In statistics and probability theory, independence is a power condition for two random variables. For two random variables X and Y, they are independent if knowing X will not change the probability distribution of Y (and vice versa).

A related but distinct concept is correlation, which is a quantity between -1 and 1 that quantifies linear relationship between two random variables. Independence implies 0 correlation BUT not the other way around. Here’s an epic example for 0 correlation but no independence. Assume X might be -1, 0 ,or 1 with equal (1/3) probability. Let Y=X^2. Then it is easy to see that X and Y has 0 correlation but they are dependent to each other. One may interpret correlation as the linear dependence between two random variables. Thus, 0 correlation only shows that there is no the linear dependence but we might have higher order dependence. In the previous example, X and Y are in the quadratic relationship so that correlation–the linear dependence–cannot capture it.

Although independence is a stronger statement than correlation, they are equivalent if two random variables are jointly Gaussian. Namely, for two normal random variables, 0 correlation implies independence. This is an appealing feature for Gaussian and is one of the main reasons some researchers would like to make Gaussian assumption.

A more mathematical description for independence is as follows. Let F(x) and F(y) denotes the marginal (cumulative) distribution of random variables X, Y, respectively. And let F(x,y) denote the joint distribution. If X and Y are independent, then F(x,y) = F(x)F(y). Namely, the joint distribution is the product of marginals. If X and Y has densities p(x) and p(y), then independence is equivalent to say p(x,y) = p(x)p(y) (again, joint density equals to the product of marginals).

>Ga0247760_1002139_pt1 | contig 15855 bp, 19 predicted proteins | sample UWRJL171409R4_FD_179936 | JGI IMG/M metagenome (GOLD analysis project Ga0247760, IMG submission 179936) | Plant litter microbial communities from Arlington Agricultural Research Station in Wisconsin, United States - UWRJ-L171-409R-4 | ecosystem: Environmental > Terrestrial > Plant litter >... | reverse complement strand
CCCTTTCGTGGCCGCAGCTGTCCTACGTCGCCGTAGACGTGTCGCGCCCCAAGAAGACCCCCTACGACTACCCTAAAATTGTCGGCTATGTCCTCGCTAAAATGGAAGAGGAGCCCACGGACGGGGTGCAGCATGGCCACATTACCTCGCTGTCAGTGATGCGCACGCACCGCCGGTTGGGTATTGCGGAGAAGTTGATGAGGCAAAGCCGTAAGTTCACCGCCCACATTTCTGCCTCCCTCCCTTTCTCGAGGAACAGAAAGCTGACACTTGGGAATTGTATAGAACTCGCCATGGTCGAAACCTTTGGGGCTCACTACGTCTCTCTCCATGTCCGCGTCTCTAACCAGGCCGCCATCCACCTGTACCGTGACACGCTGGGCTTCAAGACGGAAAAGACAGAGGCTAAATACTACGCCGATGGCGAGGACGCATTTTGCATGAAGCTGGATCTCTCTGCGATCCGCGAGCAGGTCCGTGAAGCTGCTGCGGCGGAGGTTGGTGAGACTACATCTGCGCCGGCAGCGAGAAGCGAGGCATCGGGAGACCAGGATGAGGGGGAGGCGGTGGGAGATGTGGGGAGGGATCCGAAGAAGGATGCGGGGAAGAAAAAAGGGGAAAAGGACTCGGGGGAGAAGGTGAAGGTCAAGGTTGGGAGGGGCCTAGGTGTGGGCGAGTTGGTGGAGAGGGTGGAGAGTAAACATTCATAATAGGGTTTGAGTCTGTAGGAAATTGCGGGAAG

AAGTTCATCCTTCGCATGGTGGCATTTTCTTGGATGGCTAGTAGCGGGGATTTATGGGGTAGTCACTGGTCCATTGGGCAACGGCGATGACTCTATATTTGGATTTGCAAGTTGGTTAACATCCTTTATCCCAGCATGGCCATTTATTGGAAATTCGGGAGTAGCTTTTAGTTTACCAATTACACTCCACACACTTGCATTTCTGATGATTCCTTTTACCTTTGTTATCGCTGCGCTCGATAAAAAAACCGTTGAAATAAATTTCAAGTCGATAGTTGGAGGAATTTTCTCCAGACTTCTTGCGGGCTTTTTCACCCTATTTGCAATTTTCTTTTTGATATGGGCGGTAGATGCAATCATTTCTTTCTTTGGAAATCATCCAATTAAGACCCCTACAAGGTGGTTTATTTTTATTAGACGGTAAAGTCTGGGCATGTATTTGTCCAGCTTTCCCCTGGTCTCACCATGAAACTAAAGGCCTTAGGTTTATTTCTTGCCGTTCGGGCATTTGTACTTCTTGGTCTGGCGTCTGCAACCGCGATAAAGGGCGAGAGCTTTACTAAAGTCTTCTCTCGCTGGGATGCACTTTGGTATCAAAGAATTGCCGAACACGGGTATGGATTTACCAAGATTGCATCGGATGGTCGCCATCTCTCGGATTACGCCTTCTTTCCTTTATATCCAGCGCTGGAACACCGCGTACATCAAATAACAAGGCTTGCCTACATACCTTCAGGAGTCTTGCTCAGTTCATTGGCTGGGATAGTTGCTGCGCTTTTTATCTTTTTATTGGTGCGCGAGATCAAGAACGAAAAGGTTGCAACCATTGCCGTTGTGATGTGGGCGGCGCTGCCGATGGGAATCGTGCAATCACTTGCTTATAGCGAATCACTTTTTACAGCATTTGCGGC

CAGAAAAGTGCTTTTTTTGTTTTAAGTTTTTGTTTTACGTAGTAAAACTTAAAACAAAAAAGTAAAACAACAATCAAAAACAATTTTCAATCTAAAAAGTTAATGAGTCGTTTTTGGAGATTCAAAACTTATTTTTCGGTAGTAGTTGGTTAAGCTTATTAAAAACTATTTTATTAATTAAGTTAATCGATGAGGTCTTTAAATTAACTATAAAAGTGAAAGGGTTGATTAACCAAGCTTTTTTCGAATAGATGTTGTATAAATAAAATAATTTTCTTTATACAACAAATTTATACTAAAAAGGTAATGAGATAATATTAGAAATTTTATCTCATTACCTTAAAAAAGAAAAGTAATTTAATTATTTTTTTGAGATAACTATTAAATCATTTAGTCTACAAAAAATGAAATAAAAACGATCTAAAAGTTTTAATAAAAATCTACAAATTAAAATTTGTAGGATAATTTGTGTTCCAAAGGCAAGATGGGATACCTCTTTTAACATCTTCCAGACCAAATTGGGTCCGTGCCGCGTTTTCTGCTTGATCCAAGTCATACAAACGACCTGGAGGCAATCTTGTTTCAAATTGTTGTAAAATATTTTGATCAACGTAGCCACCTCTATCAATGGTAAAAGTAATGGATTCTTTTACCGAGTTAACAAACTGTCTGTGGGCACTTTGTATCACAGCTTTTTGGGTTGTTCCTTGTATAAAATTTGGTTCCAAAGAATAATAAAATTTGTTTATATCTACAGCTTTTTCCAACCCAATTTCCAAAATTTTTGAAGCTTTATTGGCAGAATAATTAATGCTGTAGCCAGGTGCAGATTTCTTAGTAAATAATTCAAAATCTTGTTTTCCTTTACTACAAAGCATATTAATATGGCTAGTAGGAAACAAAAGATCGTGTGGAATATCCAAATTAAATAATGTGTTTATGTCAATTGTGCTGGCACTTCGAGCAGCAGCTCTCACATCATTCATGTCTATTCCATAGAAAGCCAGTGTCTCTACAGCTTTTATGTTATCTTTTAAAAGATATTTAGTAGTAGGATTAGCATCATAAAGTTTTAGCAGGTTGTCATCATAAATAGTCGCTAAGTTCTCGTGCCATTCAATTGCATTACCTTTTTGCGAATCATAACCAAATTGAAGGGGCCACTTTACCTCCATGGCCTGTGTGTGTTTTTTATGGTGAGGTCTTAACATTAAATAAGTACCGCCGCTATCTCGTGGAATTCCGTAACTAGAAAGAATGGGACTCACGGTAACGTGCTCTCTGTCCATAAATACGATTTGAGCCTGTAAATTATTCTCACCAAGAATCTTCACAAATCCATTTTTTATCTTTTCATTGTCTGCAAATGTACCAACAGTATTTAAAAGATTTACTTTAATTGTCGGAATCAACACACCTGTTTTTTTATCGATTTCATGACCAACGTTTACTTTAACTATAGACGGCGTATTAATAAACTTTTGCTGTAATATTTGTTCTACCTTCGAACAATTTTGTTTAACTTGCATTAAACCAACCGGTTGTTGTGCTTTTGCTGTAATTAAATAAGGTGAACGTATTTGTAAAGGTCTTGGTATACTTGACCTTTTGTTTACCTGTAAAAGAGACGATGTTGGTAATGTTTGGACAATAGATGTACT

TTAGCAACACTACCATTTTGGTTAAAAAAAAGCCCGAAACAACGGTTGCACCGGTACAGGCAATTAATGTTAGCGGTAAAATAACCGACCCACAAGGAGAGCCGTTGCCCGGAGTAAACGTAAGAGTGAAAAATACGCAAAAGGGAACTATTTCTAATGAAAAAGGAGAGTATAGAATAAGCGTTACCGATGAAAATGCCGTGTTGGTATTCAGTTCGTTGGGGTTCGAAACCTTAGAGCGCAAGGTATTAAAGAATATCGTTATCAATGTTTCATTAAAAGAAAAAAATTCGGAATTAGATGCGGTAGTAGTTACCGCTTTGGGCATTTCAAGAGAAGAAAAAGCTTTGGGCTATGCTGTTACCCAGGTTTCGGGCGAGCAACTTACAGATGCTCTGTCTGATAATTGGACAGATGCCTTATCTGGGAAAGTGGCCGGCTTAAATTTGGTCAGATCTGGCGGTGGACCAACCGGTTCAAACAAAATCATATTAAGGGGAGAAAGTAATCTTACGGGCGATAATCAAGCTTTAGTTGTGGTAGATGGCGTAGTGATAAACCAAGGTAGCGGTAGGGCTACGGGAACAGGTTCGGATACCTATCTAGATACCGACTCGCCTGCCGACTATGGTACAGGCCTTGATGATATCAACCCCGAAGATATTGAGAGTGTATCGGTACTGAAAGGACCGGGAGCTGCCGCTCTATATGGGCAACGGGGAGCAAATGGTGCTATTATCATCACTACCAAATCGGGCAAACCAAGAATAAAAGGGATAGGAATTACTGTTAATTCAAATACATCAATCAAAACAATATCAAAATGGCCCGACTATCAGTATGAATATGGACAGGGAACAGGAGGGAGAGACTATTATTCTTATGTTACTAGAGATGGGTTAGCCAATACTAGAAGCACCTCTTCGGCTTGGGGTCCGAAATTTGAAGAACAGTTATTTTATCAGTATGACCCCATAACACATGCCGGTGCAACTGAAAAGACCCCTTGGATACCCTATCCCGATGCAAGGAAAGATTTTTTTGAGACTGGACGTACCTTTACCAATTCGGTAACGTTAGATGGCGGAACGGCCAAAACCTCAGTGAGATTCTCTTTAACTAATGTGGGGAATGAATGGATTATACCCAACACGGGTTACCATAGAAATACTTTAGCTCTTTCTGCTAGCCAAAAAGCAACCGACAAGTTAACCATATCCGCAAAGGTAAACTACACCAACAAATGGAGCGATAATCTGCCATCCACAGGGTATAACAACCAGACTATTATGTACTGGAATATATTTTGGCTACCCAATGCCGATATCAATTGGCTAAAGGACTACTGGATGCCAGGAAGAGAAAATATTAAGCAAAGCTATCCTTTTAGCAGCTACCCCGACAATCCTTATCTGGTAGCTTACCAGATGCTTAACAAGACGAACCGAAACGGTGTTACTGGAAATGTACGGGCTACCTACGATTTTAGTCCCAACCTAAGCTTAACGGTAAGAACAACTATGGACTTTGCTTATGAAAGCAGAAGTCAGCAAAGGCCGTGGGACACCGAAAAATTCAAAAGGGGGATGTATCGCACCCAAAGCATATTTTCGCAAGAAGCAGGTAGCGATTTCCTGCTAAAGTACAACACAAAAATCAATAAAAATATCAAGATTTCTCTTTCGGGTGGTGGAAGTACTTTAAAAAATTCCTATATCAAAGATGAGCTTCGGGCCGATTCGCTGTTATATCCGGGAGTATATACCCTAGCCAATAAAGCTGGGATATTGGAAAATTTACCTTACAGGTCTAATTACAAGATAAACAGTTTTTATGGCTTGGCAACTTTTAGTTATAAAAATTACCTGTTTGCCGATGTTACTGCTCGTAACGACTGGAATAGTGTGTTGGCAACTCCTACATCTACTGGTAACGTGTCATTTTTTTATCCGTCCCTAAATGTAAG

The independence is a power feature in probability and statistics. Some people even claim that independence is the key feature that makes “probability theory” a distinct field from measure theory. Indeed, independence makes it possible for the concentration of measure for a function of many random variables (concentration of measure: probability concentrates around a certain value; just think of law of large number).

Now let’s talk about something about statistics–test for independence. Given pairs of observations, say (X_1, Y_1), … ,(X_n, Y_n) that are random sample (IID). To goal is to test if the pair (X, Y) are independent to each other.

When two random variables are discrete, a well-known method is the “Pearson’s chi-squared test for independence”
(https://en.wikipedia.org/wiki/Pearson%27s_chi-squared_test#Test_of_independence). Pearson’s method is to compare the theoretical behavior of joint distribution under independence case (marginals are still based on sample) to the real observed joint distribution.

When two variables are continuous, things are more complicated. However, if we assume the joint distribution is Gaussian, we can simply test the correlation. If the correlation is non-zero, then due to the powerful feature of Gaussian–independence is equivalent to 0 correlation–we can claim they are dependent.

If we do not want to assume Gaussian, there are many nonparametric tests for independence. Here I list four famous approaches.

1. Hoeffding’s Test. Hoeffding, Wassily. “A non-parametric test of independence.” The Annals of Mathematical Statistics (1948): 546-557
(http://projecteuclid.org/euclid.aoms/1177730150). This test basically use empirical cumulative distribution (EDF) of F(x,y) versus products of marginal EDF and then take supreme over both x and y. This is like a KS-test for independence.
2. Kernel Test. Rosenblatt, Murray. “A quadratic measure of deviation of two-dimensional density estimates and a test of independence.” The Annals of Statistics (1975): 1-14 (https://projecteuclid.org/euclid.aos/1176342996). Kernel test is very similar to Hoeffding’s test but we now use the kernel density estimator to estimate both joint density and marginals and then compare joint KDE to the product of marginal KDEs.